Death & Taxes:

Setting Up a Trust for Your Heirs

A trust is a set of instructions created by a legal arrangement that names an individual or institution responsible for distributing assets to beneficiaries. A common reason for setting up an estate plan is to save money on tax liability when the estate is passed on to its recipients. As of 1999, only the first $650,000 of your estate can be transferred tax-free. The rest is subject to estate taxes and you can wind up leaving a lot less to your beneficiaries than you thought you would be. Estate plans take advantage of certain tax avoidance techniques such as the following:

  • A tax by-pass trust that holds property for your children while providing for your surviving spouse
  • A gift program to take advantage of the current $10,000 per year per person gift tax exclusion
  • Distribution of shares in a Family Limited Partnership to take advantage of minority and lack of marketability valuation discounts
  • A gift which incurs gift tax now so tax in the future in the form of an estate will be less

There are all sorts of trusts that each serves separate and unique purposes. A living trust is an estate planning tool that starts working during your lifetime. In establishing a living trust, you are essentially reregistering your assets to the trust and the trust becomes the owner of your assets. That way when you die, since the assets are owned by the trust and not you, probate will be avoided.

The credit shelter trust is a revocable living trust that contains a provision for the creation of a credit shelter upon the death of the first spouse. Credit shelter trusts are usually established to provide for a spouse, children or other beneficiaries as well as to reduce the amount of estate tax due upon the death of the second spouse. This type of trust can be designed to pay income from the assets in the trust to the surviving spouse or other beneficiary after the death of the first spouse. This trust also allows the grantor to take advantage of the Unified Tax Credit; therefore as long as the value of the trust does not exceed $650,000, it can be passed on to the beneficiaries free of federal estate tax.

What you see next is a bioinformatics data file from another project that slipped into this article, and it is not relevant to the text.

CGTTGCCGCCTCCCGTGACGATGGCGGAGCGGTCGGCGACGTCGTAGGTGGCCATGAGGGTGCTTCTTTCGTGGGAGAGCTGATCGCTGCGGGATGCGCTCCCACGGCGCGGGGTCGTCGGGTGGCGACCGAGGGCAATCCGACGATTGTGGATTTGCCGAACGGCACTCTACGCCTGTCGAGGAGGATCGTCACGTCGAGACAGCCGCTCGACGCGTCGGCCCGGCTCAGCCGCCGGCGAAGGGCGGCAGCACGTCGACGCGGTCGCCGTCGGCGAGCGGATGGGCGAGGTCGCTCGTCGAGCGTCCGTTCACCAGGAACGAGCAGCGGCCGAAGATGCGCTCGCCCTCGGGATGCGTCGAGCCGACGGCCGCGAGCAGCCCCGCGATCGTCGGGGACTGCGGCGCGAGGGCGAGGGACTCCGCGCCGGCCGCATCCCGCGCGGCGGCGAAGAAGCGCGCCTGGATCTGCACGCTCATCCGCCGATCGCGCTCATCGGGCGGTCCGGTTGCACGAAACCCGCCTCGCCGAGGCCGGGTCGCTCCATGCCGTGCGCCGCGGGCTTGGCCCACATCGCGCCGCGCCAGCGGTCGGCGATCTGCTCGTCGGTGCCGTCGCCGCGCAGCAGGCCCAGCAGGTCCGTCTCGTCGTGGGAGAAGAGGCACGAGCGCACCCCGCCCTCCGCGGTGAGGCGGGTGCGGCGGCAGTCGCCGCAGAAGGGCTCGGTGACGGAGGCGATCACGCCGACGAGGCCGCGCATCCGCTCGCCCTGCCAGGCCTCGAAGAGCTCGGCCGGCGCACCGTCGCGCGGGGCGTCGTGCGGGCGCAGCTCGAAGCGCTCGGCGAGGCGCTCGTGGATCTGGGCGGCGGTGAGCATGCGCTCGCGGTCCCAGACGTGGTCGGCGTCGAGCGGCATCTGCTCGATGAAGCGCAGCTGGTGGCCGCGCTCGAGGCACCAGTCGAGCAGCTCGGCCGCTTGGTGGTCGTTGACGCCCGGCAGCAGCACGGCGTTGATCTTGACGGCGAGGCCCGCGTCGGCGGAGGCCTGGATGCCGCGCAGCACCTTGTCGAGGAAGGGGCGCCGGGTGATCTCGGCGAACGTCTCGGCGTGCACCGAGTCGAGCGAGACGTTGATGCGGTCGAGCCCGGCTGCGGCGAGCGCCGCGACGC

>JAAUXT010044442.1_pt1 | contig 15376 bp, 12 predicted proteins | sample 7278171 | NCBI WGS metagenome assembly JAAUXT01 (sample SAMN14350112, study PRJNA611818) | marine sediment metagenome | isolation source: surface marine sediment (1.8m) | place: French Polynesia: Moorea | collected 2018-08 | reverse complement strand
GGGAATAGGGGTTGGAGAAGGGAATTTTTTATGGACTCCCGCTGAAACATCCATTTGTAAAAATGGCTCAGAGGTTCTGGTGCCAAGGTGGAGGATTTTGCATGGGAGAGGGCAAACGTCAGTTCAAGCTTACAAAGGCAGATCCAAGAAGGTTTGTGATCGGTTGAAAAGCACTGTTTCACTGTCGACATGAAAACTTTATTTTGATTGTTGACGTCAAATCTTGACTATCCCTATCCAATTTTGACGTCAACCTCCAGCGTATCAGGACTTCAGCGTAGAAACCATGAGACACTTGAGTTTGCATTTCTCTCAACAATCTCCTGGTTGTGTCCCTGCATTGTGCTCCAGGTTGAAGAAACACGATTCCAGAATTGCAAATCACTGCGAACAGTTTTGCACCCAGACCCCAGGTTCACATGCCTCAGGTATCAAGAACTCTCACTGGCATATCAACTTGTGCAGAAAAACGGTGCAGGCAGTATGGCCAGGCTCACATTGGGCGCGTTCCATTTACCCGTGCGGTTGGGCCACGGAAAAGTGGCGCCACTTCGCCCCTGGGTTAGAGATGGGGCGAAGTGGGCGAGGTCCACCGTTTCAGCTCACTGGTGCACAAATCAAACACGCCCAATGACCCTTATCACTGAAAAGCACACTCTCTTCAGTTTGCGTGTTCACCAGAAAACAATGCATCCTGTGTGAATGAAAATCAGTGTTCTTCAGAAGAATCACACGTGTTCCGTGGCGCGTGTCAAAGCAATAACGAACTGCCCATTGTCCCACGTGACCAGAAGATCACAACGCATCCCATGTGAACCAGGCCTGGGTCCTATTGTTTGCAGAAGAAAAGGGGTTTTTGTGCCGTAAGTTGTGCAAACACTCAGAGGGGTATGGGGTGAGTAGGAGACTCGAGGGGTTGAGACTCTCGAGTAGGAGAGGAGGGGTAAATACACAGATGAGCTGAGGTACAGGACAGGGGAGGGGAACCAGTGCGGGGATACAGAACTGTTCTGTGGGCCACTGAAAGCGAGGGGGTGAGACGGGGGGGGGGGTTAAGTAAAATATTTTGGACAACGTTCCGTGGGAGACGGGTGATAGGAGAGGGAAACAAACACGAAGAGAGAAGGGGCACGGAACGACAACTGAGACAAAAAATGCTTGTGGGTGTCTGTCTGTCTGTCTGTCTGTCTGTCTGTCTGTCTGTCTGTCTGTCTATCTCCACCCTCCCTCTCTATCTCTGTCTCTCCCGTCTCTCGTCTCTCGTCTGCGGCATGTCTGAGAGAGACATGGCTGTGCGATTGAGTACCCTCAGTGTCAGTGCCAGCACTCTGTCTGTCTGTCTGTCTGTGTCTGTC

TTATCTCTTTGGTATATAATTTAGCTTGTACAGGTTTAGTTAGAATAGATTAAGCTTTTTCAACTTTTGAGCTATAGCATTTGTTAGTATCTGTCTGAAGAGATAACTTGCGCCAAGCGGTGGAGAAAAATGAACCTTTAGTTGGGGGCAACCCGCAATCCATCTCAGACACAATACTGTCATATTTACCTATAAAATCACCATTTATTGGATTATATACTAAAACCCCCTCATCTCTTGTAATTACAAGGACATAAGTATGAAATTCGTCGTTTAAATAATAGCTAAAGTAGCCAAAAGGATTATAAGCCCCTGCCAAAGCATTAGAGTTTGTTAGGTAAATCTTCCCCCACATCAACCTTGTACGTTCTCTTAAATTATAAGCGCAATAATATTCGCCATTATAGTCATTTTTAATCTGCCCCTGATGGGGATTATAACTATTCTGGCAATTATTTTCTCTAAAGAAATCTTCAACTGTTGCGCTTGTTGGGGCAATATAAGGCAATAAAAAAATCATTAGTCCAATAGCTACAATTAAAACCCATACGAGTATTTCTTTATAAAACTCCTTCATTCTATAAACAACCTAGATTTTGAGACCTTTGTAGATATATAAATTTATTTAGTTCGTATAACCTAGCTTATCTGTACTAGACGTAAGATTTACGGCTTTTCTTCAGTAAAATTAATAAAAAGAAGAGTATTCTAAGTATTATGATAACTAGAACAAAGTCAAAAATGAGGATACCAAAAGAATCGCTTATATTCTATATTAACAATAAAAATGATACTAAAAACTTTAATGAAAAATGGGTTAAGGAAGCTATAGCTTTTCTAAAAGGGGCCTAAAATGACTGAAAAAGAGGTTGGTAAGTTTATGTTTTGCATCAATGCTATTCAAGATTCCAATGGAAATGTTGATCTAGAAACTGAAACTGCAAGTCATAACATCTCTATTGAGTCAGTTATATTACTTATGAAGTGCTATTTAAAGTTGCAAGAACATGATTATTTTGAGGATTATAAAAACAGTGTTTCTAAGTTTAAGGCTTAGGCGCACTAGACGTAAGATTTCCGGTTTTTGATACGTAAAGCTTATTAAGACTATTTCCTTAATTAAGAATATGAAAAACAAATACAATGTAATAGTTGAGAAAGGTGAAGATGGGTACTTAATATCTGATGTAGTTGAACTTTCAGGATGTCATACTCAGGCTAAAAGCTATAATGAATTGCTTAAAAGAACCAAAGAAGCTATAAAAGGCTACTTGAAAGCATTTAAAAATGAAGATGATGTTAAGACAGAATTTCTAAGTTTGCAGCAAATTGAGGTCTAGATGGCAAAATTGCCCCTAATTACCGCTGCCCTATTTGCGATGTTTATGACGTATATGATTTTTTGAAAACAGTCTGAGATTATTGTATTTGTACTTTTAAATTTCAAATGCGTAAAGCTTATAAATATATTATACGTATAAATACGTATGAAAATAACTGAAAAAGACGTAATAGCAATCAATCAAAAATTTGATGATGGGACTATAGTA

A marital trust is used to protect the property you intend to pass to your spouse at the time of your death. The only beneficiary of your estate upon your death can be your spouse in this type of trust. Assets in a marital trust avoid probate at the time of your death and at the time of your spouse's death. The terms of the trust can determine how much control your spouse has over the assets in the trust.

In order to set up a trust, you will need the assistance of a qualified estate planning attorney to establish a document trust. You should choose an attorney who specializes in the fields of trusts, wills, probate and estate planning as they will be able to provide you with the most sound legal advice. Often the expense incurred in retaining an attorney to help you prepare and put your estate plan into place will cost you a lot less in the long term compared to what you and your family could stand to lose with no or poor planning. So who should have an estate plan set up? Basically, an estate plan can benefit almost everybody. If your net worth is less than $650,000, you do not have to worry as much. However, if you meet any of the following criteria, you should consider setting up an estate plan.

  • You are the parent of minor children
  • You have property that you care about
  • You care about your health care treatment